CSE 327 AI Theory and Practice, Spring 2009
Professor Jeff Heflin
MWF 10:10am-11:00am, Maginnes 111
Check here for updates regarding the course.
- 4/29/09 - I have posted the solutions to Homework #7. I will return the graded homeworks before the final.
- 4/17/09 - Homework #7 was assigned today. It is due Friday, April 24.
- 4/8/09 - Homework #6 was assigned today. It is due Wednesday, April 15.
- 3/25/09 - I will be out of the office Wed., March 25 to Fri., March 27. I will not hold my office hours on Thursday, March 26, but the TA will hold additional hours from 4-5:30pm that day. His hours are in Packard Lab on the 6th floor (it is one room with many desks).
- 3/23/09 - Homework #5 was assigned today. It is due Monday, March 30.
- 3/9/09 - Homework #4 was assigned today. It is due Monday, March 16.
- 2/25/09 - I will not be holding office hours on Thursday, Feb. 26. Also, the lecture on Friday, Feb. 27 will be given by Ph.D. student Zhengxiang Pan.
- 2/23/09 - I posted the Solutions to HW #3 today.
- 2/20/09 - I have posted a Study Guide for the midterm, which is on Wednesday, Feb. 25.
- 2/13/09 - Homework #3 was assigned today. It is due Friday, Feb. 20.
- 2/6/09 - Homework #2 was assigned today. It is due Friday, Feb. 13.
- 1/30/09 - I will not be holding office hours on Feb. 2, as I will be leaving on a business trip immediately after class.
- 1/23/09 - Homework #1 was assigned today. It is due Friday, Jan. 30.
This course will provide a general introduction to Artificial Intelligence(AI). We will discuss what AI is, survey some of the major results in the field, and look at a few promising directions. In particular, we will seek answers to questions such as:
Our examination of these problems will focus on various data structures and algorithms that have been proposed as solutions.
- How do you represent and reason with general-purpose knowledge?
- How can a robot or artificial agent formulate a plan to achieve a task?
- How can an agent make good decisions given uncertainty about its environment?
- How can an agent learn in order to improve its behavior or cope with unanticipated situations?
For details about course content, grading, and assignments, see the class syllabus.
Russell, Stuart and Peter Norvig, Artificial Intelligence: A Modern Approach (second edition). Prentice-Hall, New Jersey, 2003. ISBN 0-13-790395-2
Each of the homeworks will be made available here after they are
handed out in class. The online versions of the homework are in PDF format.
Your readings will be listed below as they are assigned. Unless otherwise specified, all readings are from our textbook, Artificial Intelligence: A Modern Approach.
|Read Ch. 1 (pp. 1-29)||1/14|
|Read Sect. 2.1-2.3 (pp. 32-44)||1/16|
|Read Sect. 2.4-2.5 (pp. 44-54)||1/19|
|Read Sect. 3.1-3.3 (pp. 59-73)||1/21|
|Read Sect. 3.4-3.5 (pp. 73-83)||1/23|
|Read Sect. 4.1 (pp. 94-105)||1/26|
|Read Sect. 4.2 (pp. 105-110)||1/28|
|Read Sect. 6.1-6.2 (pp. 161-167)||1/30|
|Read Sect. 6.4, 6.6-6.8 (pp. 171-175, 180-186)||2/2|
|Read Sect. 7.1-7.3 (pp. 194-204)||2/4|
|Read Sect. 7.4 (pp. 204-211)||2/6|
|Read Sect. 7.7 (pp. 225-227), 8.1 (pp. 240-244)||2/9|
|Read Sect. 8.2 (pp. 245-253)||2/13|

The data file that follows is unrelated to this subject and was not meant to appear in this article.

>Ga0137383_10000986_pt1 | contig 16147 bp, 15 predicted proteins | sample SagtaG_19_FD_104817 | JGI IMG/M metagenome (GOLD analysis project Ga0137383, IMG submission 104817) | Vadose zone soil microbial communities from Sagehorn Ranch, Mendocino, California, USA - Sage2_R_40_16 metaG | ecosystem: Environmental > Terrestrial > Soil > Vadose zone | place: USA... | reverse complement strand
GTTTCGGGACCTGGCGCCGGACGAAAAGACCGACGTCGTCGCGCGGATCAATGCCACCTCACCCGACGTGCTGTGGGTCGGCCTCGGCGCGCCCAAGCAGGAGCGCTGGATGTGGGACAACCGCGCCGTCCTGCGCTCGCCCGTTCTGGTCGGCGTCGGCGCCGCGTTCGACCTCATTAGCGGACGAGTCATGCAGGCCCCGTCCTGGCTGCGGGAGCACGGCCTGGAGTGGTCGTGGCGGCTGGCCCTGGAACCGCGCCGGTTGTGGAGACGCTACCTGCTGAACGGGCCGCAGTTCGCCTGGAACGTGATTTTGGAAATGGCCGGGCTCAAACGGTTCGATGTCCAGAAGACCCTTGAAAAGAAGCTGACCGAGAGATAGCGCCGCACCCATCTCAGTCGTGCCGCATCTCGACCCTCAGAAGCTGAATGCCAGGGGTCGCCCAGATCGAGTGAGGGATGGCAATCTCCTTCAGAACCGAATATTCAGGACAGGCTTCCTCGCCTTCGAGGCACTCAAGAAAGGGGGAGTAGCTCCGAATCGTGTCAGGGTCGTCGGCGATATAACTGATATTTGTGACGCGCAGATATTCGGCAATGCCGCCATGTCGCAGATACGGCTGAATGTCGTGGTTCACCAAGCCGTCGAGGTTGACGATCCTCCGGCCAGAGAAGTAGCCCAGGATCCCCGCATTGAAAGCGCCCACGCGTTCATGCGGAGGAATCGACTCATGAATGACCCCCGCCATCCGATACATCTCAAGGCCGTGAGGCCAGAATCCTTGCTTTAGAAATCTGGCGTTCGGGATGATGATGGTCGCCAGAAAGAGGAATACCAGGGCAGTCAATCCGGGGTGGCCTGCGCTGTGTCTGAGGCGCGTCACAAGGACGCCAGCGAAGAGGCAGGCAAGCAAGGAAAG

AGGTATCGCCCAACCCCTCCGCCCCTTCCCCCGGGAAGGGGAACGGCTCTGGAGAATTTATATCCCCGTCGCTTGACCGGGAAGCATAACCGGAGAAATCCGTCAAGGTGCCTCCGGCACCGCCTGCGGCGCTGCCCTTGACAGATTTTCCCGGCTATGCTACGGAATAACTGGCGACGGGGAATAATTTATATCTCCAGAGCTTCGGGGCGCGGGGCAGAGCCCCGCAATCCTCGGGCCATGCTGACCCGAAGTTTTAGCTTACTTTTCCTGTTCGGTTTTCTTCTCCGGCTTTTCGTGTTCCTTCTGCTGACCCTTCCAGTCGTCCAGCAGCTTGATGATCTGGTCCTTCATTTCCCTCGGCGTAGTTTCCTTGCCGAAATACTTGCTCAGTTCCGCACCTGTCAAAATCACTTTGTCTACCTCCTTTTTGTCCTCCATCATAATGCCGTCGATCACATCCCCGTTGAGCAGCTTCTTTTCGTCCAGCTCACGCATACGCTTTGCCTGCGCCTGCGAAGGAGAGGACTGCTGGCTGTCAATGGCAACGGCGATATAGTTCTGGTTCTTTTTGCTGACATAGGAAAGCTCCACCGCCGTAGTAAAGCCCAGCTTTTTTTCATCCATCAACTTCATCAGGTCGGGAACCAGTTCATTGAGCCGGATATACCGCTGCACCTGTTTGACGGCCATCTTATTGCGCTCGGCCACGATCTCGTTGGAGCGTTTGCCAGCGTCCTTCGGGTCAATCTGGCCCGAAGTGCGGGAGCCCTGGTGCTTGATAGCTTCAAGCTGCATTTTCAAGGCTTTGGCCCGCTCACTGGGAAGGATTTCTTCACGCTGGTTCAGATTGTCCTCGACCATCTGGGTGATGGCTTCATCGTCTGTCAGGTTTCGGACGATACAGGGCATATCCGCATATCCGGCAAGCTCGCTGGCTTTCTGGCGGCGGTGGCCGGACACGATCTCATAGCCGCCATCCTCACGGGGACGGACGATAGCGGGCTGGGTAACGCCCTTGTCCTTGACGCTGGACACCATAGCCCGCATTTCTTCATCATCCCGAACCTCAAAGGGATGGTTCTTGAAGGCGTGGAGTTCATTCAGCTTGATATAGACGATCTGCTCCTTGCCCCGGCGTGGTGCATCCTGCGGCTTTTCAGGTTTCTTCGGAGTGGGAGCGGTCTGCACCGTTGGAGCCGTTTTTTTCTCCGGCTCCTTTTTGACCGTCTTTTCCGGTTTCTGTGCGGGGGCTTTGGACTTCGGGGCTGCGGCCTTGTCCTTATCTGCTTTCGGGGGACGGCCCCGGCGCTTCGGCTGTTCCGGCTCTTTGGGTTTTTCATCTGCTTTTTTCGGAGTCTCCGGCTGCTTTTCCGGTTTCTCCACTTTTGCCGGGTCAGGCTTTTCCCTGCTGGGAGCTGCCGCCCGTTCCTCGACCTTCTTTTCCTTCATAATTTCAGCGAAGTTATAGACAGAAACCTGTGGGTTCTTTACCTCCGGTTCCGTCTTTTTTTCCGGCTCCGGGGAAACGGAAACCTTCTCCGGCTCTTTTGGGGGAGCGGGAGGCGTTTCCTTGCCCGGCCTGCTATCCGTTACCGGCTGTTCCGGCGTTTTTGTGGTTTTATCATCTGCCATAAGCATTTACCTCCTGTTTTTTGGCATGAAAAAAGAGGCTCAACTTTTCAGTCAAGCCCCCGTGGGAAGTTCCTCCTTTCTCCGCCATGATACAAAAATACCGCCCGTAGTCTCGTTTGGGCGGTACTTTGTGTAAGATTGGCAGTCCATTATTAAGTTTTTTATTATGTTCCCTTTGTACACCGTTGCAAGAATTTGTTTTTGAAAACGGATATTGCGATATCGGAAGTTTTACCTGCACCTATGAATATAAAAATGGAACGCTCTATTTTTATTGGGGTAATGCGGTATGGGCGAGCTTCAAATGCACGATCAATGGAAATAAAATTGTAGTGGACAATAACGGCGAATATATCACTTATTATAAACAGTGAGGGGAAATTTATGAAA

|Read Sect. 8.3-8.5 (pp. 253-266)||2/16|
|Read An Introduction to Prolog Programming by Ulle Endriss, Chapter 1 (pp. 1-12)||2/18|
|Read Sect. 9.1-9.2 (pp. 272-280)||2/20|
|Read Sect. 9.4 (pp. 287-298)||2/23|
|Read Sect. 10.1-10.2, 10.5-10.6 (pp. 320-328, 344-354)||2/27|
|Read Sect. 11.1-11.2 (pp. 375-387)||3/11|
|Read Sect. 11.3 (pp. 387-395)||3/15|
|Read Sect. 12.3, 12.6 (pp. 430-432, 445-449))||3/20|
|Read Sect. 13.1-13.2 (pp. 462-471)||3/23|
|Read Sect. 13.3-13.8 (pp. 471-486)||3/25|
|Read Sect. 14.1-14.2 (pp. 492-499)||3/30|
|Read Sect. 14.4 (pp. 504-510)||4/1|
|Read Sect. 15.1-15.2, 15.6 (pp. 537-549,568-577)||4/3|
|Read Sect. 16.1-16.3 (pp. 584-593)||4/6|
|Read Sect. 18.1-18.2 (pp. 649-653)||4/8|
|Read Sect. 19.1 (pp. 678-682 only)||4/10|
|Read Sect. 19.1 (pp. 683-686 only)||4/13|
|Read Sect. 20.5 (pp. 736-743 only)||4/15|
|Read Sect. 20.5 (pp. 744-748 only)||4/17|
|Read Sect. 22.1 - 22.2 (pp. 790-798)||4/20|
|Read Sect. 24.1 - 24.3 (pp. 863-873)||4/22|
|Skim Ch. 26 (pp. 947-964)||4/24|
Additional Class Materials
- Contains information on course content, grading, assignments, and office
- Supplemental Slides
- This directory contains the slides that I use in class. Note, these slides only cover part of the lecture, and should not be used as a substitute for it.
- An Introduction to Prolog Programming by Ulle Endriss
- Gives a light weight introduction to Prolog syntax, queries, and style.
- SWI-Prolog is free software. If you are using a personal machine, you can download SWI-Prolog from the web page listed below. If you are in a Lehigh computer lab, you should install it via the Lehigh Software page. A link to the online reference manual is also provided.
- Midterm Study Guide
- This document briefly discusses the format of the test, and provides a partial list of topics you need to know for the test. It also explicitly lists topics you do not need to know.
- Sample Prolog programs
- These are the examples that were shown in class
- Final Study Guide
- This document briefly discusses the format of the final, and provides a partial list of topics you need to know for the test. It also explicitly lists topics you do not need to know.